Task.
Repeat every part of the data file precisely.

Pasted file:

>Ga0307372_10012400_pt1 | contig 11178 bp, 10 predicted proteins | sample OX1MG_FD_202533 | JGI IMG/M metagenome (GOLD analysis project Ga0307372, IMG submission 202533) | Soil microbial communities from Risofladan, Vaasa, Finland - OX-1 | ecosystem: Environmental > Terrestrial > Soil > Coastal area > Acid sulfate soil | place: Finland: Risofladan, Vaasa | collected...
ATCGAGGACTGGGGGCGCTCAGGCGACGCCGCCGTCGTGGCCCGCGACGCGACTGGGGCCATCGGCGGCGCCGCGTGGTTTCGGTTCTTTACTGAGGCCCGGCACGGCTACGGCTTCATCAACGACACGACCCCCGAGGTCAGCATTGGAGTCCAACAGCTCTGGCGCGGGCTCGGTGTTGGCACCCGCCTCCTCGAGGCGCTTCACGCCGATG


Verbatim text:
>Ga0307372_10012400_pt1 | contig 11178 bp, 10 predicted proteins | sample OX1MG_FD_202533 | JGI IMG/M metagenome (GOLD analysis project Ga0307372, IMG submission 202533) | Soil microbial communities from Risofladan, Vaasa, Finland - OX-1 | ecosystem: Environmental > Terrestrial > Soil > Coastal area > Acid sulfate soil | place: Finland: Risofladan, Vaasa | collected...
ATCGAGGACTGGGGGCGCTCAGGCGACGCCGCCGTCGTGGCCCGCGACGCGACTGGGGCCATCGGCGGCGCCGCGTGGTTTCGGTTCTTTACTGAGGCCCGGCACGGCTACGGCTTCATCAACGACACGACCCCCGAGGTCAGCATTGGAGTCCAACAGCTCTGGCGCGGGCTCGGTGTTGGCACCCGCCTCCTCGAGGCGCTTCACGCCGATG